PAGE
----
Iran has ruled out holding an informal meeting with the United States and European countries to discuss ways to revive its 2015 nuclear deal with major powers, insisting that Washington must first lift all its unilateral sanctions.
“Considering the recent actions and statements by the United States and three European powers, Iran does not consider this the time to hold an informal meeting with these countries, which was proposed by the EU foreign policy chief,” foreign ministry spokesman Saeed Khatibzadeh said on Sunday, according to Iranian media.
The US in response said it was “disappointed” but remained “ready to reengage in meaningful diplomacy to achieve a mutual return to compliance with JCPOA commitments,” a White House spokeswoman said, referring to the Joint Comprehensive Plan of Action, the formal name of the Iran nuclear deal.
Iranian officials had said Tehran was studying a proposal by EU foreign policy chief Josep Borrell to hold an informal meeting with other parties to the nuclear pact and the US, which reimposed sanctions on Iran after then-president Donald Trump quit the deal in 2018.
The accord signed in Vienna in 2015, saw Iran curtail its nuclear programme in exchange for a gradual easing of international sanctions. But since the US unilaterally withdrew from the accord and reimposed sanctions as part of a “maximum pressure” campaign against Tehran, Iran has stepped up its nuclear work in violation of the JCPOA.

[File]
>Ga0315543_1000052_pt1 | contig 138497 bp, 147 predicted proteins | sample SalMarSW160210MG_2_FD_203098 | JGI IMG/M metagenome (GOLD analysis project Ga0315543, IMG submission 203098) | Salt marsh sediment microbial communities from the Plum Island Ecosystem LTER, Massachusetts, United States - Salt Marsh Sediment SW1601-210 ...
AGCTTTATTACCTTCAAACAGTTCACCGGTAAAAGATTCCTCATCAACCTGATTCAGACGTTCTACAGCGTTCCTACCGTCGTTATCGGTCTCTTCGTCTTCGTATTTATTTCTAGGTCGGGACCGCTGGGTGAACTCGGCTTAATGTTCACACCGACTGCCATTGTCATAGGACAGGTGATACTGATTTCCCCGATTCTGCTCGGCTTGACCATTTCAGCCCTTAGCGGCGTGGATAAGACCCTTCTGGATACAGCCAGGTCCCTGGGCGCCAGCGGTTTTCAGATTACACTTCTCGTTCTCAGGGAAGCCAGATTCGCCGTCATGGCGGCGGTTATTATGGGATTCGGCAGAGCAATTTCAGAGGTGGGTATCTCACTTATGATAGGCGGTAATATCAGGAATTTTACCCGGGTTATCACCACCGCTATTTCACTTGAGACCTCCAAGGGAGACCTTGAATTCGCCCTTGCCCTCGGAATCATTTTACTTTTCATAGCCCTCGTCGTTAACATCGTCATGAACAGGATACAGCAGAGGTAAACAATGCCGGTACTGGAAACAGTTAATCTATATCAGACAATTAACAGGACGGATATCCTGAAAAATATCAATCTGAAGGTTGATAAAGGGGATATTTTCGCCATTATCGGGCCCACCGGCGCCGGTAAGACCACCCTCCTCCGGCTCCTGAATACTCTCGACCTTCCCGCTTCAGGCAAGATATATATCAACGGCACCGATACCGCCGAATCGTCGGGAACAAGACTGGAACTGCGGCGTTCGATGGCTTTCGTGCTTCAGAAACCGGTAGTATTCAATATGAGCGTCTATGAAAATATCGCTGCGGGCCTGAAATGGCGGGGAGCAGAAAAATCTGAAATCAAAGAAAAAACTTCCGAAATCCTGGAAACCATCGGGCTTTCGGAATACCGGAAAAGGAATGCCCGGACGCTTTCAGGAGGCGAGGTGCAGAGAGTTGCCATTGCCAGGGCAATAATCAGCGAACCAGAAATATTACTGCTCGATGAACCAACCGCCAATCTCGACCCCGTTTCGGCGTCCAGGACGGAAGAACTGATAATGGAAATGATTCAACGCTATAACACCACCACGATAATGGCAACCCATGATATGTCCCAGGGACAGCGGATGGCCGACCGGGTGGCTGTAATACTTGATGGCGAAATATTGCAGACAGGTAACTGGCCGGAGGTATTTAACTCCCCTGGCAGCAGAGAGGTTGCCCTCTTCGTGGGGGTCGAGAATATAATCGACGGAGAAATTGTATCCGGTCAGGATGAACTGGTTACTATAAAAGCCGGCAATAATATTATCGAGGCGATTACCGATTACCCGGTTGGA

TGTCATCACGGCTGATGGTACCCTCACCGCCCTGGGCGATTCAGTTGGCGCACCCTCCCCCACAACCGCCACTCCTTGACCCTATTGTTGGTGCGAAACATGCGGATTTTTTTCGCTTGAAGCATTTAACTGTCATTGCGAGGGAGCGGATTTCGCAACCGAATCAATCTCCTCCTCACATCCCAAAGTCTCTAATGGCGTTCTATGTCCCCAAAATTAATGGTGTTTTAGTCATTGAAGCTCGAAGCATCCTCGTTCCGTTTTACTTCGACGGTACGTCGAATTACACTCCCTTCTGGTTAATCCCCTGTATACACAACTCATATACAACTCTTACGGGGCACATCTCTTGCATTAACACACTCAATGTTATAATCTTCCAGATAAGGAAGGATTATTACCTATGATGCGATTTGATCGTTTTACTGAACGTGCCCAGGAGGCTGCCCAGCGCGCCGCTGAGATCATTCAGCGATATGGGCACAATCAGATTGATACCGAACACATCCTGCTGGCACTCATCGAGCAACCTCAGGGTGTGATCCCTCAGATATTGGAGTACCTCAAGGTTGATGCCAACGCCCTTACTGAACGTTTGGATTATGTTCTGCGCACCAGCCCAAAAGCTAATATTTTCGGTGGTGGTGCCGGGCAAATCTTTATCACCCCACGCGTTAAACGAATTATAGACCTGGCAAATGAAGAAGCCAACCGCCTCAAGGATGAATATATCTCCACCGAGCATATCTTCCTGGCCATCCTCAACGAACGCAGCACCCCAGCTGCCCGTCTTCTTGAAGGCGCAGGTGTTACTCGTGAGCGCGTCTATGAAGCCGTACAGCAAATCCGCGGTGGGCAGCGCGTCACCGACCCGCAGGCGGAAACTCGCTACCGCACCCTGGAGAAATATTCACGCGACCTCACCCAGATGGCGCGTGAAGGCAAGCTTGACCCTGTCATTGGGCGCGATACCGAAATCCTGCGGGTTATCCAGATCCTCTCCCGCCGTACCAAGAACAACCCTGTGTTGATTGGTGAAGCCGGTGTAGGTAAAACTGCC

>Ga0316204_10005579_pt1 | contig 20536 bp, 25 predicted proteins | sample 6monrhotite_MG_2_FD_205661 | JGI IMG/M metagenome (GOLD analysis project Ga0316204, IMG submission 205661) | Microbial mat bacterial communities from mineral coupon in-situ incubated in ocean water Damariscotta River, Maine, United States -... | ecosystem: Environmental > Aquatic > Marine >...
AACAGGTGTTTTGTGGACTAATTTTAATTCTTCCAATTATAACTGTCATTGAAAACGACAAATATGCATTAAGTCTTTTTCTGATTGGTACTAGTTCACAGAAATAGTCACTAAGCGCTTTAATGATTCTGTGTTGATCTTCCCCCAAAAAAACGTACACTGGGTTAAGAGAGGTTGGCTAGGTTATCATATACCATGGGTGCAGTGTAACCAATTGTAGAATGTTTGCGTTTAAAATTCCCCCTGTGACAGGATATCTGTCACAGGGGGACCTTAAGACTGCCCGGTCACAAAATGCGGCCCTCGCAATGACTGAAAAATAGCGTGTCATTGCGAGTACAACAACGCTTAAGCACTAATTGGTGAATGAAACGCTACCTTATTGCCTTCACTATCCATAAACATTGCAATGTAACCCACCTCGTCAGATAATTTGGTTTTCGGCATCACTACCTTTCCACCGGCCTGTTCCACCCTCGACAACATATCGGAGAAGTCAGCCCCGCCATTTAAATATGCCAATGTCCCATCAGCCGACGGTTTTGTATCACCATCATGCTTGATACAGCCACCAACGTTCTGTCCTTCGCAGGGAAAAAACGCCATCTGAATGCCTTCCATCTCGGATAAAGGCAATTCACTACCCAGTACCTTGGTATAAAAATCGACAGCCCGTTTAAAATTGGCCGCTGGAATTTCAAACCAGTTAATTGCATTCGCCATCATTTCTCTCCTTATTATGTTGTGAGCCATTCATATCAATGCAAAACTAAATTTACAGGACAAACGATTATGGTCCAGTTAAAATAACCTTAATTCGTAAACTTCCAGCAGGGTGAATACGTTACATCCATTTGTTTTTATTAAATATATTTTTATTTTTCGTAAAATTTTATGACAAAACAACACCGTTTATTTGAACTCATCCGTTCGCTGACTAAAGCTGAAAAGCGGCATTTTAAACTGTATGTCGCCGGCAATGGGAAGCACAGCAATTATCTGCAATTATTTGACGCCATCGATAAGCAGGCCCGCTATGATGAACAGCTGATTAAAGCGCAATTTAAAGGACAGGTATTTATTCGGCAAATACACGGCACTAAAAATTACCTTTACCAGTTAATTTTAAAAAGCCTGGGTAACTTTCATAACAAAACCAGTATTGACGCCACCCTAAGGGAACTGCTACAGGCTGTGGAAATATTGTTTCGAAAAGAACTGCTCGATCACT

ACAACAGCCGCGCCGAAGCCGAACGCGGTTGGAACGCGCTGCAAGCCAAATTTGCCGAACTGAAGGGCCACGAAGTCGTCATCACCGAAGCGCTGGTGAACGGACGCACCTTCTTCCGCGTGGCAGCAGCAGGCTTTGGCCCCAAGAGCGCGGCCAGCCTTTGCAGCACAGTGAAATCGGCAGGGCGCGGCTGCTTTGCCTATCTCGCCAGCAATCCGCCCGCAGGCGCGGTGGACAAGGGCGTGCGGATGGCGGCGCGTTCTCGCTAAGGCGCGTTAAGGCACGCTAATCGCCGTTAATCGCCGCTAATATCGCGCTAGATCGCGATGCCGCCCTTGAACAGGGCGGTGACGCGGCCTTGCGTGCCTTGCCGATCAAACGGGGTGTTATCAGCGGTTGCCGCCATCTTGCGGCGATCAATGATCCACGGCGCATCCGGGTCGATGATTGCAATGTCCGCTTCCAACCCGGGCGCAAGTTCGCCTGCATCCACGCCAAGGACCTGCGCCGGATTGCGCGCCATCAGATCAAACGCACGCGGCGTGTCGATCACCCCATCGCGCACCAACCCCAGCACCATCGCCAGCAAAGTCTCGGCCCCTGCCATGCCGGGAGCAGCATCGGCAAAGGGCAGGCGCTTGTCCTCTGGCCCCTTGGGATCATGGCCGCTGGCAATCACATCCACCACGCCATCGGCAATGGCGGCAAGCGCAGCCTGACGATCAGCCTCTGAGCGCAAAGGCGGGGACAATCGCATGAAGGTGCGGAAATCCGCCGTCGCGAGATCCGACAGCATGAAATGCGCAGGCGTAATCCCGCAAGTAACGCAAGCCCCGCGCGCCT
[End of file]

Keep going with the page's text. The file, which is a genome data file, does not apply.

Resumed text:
Iran and the new US administration of President Joe Biden have been at odds over who should take the first step to revive the accord. Iran insists the US must first lift sanctions while Washington says Tehran must first return to compliance with the deal, which it has been progressively breaching.
She said it would consult with its partners who are signatories – China, France, Russia, Britain and Germany – on the best way forward.
Earlier on Sunday, Iran’s nuclear chief urged the International Atomic Energy Agency’s (IAEA) 35-nation Board of Governors not to endorse a US-led push to criticise Tehran’s decision to scale back its cooperation with the UN nuclear watchdog.
“If the IAEA’s Board of Governors adopts a resolution against Iran, we will show an appropriate reaction,” Ali Akbar Salehi said, according to the Iranian state news agency IRNA.
Diplomats said it was still unclear whether the board would adopt a resolution when it holds a quarterly meeting this week.
On February 23, Tehran stopped implementing the so-called Additional Protocol, which had enabled the IAEA to carry out snap inspections at undeclared locations.
But under a February 21 agreement, Tehran agreed to maintain the recording of extra data as specified by the 2015 deal for up to three months, and to let the IAEA access it at the end if sanctions were lifted.
Khatibzadeh said that, for the United States to “end its illegal and unilateral sanctions and return to its commitments”, there was no need for “negotiation or a resolution in the UN nuclear watchdog’s Board of Governors”.